Barna Group's FRAMES research reveals Millennials' perspectives on the challenges they face as they join America's workforce. David H. Kim, executive director of the Center for Faith and Work in New York City, offers insight for institutions like churches and businesses on how to understand and relate to twentysomethings as they emerge into adulthood.
For Barna Group's FRAMES project, we surveyed American women to find out exactly how they feel about their commitments to family, church, career and community, and about the tensions that seem to pull them in opposite directions. Three-quarters of women told us they are satisfied with their lives but when we dug deeper, we found a lot going on beneath the surface.
In this conversation with Barna president, David Kinnaman, Tyson talks about the pastoral pressure of Easter Sunday, the different generational questions of Boomers and Millennials and how Christians—both pastors and lay people alike—can renew their vision for church.
What, if anything, helps Americans grow in their faith? When Barna Group asked, people offered a variety of answers—prayer, family or friends, reading the Bible, having children—but church did not even crack the top-10 list. The divide between the religiously active and those resistant to churchgoing impacts American culture, morality, politics and religion.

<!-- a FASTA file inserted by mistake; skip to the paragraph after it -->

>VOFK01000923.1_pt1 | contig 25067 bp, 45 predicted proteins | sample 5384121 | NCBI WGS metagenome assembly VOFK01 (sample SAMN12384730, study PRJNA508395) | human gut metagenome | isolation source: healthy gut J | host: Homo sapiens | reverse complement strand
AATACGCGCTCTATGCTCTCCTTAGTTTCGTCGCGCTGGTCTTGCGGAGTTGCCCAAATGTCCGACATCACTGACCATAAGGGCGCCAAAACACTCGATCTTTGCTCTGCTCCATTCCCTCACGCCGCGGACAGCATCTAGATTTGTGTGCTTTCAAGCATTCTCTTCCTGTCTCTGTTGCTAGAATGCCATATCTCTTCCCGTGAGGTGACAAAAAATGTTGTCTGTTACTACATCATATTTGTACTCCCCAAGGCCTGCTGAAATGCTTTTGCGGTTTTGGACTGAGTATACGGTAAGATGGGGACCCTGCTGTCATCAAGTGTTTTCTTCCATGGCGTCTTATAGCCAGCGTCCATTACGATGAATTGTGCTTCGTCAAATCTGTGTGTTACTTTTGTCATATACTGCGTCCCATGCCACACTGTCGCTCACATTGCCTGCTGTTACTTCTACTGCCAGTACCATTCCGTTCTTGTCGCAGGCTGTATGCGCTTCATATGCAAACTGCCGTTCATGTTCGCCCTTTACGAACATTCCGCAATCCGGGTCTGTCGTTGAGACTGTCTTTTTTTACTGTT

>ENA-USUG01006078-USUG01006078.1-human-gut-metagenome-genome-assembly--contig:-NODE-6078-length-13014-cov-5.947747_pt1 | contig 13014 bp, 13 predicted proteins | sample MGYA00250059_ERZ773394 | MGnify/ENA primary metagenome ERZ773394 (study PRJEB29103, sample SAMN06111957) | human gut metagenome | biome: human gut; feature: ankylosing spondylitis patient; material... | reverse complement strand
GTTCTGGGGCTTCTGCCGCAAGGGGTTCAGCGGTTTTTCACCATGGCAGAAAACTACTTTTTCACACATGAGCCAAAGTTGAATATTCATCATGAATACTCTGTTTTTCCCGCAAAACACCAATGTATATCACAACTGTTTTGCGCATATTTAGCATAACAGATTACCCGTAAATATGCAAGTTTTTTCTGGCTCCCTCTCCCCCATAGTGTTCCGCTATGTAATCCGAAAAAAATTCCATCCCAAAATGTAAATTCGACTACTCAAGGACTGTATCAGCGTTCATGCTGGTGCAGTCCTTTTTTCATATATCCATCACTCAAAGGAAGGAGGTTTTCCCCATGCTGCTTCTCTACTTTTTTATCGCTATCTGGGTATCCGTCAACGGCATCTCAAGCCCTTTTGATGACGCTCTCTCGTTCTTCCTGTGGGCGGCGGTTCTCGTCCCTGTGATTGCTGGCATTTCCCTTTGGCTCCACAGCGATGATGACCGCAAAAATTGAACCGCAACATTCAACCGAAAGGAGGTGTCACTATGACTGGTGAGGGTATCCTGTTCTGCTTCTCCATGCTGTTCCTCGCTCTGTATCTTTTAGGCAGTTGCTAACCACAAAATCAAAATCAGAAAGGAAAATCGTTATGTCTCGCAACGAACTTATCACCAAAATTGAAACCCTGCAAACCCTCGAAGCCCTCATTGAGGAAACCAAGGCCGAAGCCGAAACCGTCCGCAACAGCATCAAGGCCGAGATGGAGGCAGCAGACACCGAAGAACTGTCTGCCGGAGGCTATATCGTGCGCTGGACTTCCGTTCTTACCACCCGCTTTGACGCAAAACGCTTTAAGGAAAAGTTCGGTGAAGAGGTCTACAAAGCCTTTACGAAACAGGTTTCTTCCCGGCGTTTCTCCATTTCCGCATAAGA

The effects of this widespread digitalization of life, for better or worse, are widely debated. But there can be no doubt about one thing: the digital life is here to stay, and it is changing everything. Barna Group's latest study reveals three cultural trends emerging out of the "new normal" of digital life.
Barna Group's new research shows that three-quarters of U.S. adults (75%) say they are looking for ways to live a more meaningful life. Whether such meaning is found in family, career, church, side projects or elsewhere, these are all questions of vocation—that is, the way in which people feel "called" to certain types of work and life choices.
New Barna research reports that Americans are ranking their confidence in institutions at abysmal levels. And this institutional skepticism comprises a significant backdrop for the major faith and culture trends of 2014.
The typical person doesn’t have entire weekends anymore to spend reading a book. But that doesn’t mean we don’t want to learn. That’s why we’ve created FRAMES—short yet deep, digestible reads on the top issues facing Christians in today’s complex culture.
To commemorate National Adoption Awareness Month, Barna Group presents five things you should know about adoption—what Jedd Medefind, author of Barna FRAME Becoming Home, calls one of the most important ways Christians can demonstrate their love for God to a skeptical culture.
62% of praying adults say that gratitude and #thanksgiving are most often the subject of their prayers. https://t.co/5zwo2wZSPP
Celebrating #Friendsgiving? You’re not alone. 23% of U.S. adults share holidays with neighbors. http://bit.ly/2zXGSwh
As families gather for #Thanksgiving, it’s worth asking: How often do you talk about values and character with your… https://t.co/JZZSPRmaPE
62% of praying adults say that gratitude and #thanksgiving are most often the subject of their prayers. http://bit.ly/2wc64gM